i About six years after its capture by him (197 A.D.) Severus commenced operations a little to the west of Byzantium, but in that year was called away by a rebellion in the West and never returned to the city. For over a hundred years it remained untouched, until 323, when Constantine, having conquered the city, pushed the work to completion after changing the de tails in the original plans. On 11 May 330 it was inaugurated.
The external appearance of the hippodrome was imposing for its vastness, its height and even for its beauty, The walls were of brick, laid in arches and faced by a row of Corinthian columns 260 in number and standing 11 feet apart. There were four entrances from the city each flanked with towers, but of the stairways leading to these entrances no description has come down to us.
Some idea of the immensity of this pro digious structure may be given by the fact that its dimensions were 1,400 feet in length by 400 feet in width, covering an area of 535,866 square feet, or 12.3 acres. On the north was a struc ture containing the apparatus for the games, the servants' and attendants' apartments, the chariots and horses, the arsenal, etc., called by the Romans the carceres and by the Greeks Fiariavg. This apartment was separated from the arena by pillars with latticed gates, 12 in number. Next to these gates was the little church or oratory, where the rival contestants prayed before the games.
The ground story was 20 feet high. On it rested the palace of the Kathisma or Tribunal, in the centre of which, supported upon 24 mar ble pillars was the platform in Kathisma proper, on the front of which was the emperor's throne. On either side and a little below the emperor were the seats for courtiers, ambassadors, etc. Far down the western side of the hippodrome and nearly opposite the built column was the gorgeous chamber of the empress, this sup ported upon four porphyry pillars and hence called the tetrakion.
The eastern, western and southern portions were occupied by parallel rows of seats, appor tioned to the spectators according to their rank. Behind these rose tier upon tier of benches until nearly half way to the top where was a broad promenade bounding the entire extent of the hippodrome except on the northern side. This promenade was without roof or covering, and, standing nearly 40 feet above the ground, pro tected by a solid marble railing reaching to the breast, the spectator had a spacious avenue 2,766 feet long. It is estimated that the hippo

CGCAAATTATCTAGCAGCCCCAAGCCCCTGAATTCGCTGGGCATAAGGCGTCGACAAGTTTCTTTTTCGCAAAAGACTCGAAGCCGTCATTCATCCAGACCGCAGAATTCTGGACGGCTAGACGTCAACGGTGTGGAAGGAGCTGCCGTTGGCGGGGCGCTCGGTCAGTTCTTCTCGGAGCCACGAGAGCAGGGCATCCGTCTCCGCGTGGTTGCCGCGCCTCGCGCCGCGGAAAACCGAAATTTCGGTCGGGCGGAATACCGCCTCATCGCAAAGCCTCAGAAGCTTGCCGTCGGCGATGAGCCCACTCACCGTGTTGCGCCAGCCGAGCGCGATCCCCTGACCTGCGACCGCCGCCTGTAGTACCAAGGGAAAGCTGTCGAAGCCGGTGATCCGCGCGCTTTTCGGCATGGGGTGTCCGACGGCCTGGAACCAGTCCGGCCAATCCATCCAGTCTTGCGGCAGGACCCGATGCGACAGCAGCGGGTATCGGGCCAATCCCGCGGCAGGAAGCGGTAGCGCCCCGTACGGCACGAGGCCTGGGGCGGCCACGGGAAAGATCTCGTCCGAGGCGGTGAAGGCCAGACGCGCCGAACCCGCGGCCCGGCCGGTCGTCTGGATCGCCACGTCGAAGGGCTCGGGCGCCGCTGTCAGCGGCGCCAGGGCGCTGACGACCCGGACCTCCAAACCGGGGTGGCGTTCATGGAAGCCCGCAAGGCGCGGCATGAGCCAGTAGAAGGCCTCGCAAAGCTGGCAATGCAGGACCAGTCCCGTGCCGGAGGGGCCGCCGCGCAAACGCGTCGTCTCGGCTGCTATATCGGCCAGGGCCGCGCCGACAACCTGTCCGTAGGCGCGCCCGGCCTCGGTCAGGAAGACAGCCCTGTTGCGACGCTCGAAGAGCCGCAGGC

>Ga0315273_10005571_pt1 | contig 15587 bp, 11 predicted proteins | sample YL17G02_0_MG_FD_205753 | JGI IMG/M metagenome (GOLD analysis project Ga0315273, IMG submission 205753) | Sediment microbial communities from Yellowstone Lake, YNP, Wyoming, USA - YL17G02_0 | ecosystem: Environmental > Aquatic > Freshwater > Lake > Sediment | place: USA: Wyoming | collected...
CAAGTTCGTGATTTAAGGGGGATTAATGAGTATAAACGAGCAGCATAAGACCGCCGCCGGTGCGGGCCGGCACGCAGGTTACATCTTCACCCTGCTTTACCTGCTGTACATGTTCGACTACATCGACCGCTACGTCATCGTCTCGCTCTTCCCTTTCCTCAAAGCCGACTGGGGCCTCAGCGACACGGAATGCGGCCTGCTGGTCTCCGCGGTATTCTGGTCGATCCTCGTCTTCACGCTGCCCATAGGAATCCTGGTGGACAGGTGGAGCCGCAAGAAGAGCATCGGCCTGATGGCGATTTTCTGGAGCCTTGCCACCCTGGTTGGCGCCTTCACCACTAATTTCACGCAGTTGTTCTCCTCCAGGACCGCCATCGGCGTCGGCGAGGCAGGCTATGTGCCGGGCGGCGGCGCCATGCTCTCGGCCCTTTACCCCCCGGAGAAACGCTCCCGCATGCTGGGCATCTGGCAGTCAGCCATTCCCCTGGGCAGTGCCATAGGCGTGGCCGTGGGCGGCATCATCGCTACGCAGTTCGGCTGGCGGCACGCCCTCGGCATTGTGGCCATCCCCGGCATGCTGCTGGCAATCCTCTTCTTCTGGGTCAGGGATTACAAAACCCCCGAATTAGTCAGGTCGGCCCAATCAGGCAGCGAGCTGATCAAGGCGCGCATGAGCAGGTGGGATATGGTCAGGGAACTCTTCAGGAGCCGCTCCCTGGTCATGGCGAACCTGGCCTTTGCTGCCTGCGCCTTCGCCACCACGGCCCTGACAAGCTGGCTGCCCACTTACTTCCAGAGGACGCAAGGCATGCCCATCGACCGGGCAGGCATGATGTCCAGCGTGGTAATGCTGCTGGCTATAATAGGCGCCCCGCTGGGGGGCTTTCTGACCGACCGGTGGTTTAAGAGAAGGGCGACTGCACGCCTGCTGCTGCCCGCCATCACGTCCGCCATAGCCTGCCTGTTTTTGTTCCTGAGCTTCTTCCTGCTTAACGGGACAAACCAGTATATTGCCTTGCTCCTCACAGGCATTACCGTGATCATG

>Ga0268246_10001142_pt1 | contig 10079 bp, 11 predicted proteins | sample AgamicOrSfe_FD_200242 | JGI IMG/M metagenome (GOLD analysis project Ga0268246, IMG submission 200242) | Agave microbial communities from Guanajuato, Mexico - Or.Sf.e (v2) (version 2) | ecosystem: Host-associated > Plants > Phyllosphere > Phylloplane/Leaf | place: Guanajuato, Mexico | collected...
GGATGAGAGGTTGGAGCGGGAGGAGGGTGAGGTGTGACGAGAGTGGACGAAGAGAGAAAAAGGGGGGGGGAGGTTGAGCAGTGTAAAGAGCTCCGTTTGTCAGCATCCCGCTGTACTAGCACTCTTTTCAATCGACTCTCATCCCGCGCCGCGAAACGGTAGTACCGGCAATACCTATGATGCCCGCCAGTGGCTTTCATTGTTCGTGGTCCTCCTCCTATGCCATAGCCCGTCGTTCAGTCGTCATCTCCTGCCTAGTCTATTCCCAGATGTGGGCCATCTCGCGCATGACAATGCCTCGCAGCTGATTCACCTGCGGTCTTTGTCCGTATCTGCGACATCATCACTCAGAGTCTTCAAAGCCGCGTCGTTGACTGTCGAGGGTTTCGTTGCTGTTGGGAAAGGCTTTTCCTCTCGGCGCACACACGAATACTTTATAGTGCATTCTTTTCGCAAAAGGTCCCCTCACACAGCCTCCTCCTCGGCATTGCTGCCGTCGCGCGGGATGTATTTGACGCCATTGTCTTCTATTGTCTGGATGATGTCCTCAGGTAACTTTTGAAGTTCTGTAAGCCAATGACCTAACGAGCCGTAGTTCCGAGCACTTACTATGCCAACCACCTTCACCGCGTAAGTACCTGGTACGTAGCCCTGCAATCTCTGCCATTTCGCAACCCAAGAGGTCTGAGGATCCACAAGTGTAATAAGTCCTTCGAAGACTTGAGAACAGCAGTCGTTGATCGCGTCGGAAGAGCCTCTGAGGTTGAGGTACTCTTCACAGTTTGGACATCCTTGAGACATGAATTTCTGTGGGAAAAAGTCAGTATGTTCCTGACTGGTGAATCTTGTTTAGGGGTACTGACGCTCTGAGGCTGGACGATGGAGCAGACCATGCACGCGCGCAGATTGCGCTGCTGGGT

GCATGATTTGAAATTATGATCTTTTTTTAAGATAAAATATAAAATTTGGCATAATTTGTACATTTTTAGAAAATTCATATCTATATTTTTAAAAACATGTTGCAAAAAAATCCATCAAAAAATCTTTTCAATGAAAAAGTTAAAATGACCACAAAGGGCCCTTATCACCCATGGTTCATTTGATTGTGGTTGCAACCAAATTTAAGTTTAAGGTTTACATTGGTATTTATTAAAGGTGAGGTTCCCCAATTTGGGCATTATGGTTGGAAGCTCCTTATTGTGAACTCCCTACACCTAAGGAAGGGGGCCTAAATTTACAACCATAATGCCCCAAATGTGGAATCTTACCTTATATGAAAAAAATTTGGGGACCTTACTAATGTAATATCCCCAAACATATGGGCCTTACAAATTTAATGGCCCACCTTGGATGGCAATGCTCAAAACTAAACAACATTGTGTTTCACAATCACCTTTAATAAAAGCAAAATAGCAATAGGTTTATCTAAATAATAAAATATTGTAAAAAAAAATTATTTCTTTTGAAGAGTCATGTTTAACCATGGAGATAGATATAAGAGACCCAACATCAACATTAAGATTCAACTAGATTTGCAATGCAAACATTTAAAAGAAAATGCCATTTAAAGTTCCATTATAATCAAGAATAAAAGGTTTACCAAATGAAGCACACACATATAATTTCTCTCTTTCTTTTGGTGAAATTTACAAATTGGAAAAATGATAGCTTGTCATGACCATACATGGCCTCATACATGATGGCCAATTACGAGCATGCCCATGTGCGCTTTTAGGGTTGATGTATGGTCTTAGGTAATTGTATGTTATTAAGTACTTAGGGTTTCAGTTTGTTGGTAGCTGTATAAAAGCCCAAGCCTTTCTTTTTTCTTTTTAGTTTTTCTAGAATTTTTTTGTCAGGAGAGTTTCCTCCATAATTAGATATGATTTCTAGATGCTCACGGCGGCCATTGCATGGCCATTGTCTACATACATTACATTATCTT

drome would seat 60,000 persons and have com fortable standing room for 20,000 more, while with a little crowding 100,000 might be accom modated.
The arena was 211 feet wide by 1,190 feet long and was bounded by a narrow walk called the Euripus, paved in tesselated stone. The semi-circular southern portion of the arena, that was included in the curve of the Sphendone, was reserved for the criminals and there too was the place for executions. In the centre of the arena and lying parallel to it was the Spina; a stadium, 607 English feet in length, it marked and governed the beginning, duration and end of each course of a race. At each end of the Spina was a high, narrow framework, sur mounted by seven poles, on one group being placed seven fish, on the other seven eggs; one of each was taken down upon the completion of each circuit during the race until the race finished. Toward the southern end of the Spina was the Phiale, a broad basin of running water devoted to the victims of accidents. The space between the northern goal and the car ceres was called the Stama, where wrestlers and acrobats performed.
Many additions to the works of art already gathered by Constantine were made during the 700 succeeding years, but in 1203 the hippo drome was sacked by the Franks and Venetians and all were either carried off or destroyed. The most famous of these was the 'Four Golden Steeds,' which was stolen by the Vene tians and which in turn was brought to Paris by Napoleon, and is now standing guard over the main entrance of the cathedral I. f Saint Mark Among the others are the statues of Hercules, the She-wolf and Hyaena, the Virgin Goddess Diana, the Brazen Ass, the Caledonian Boar, Helen of Troy, the God of Wealth and eight Sphinxes, beside the statues of the early Roman emperors, martyrs, teachers, philoso phers, etc. In the early days of the city games were of frequent occurrence, but as time went by they became less and less frequent owing probably to the great cost (it is estimated that a single celebration cost 1,000,000 francs) and at last were celebrated only on 11 May and 25 December, the birthdays of the city and Christ respectively.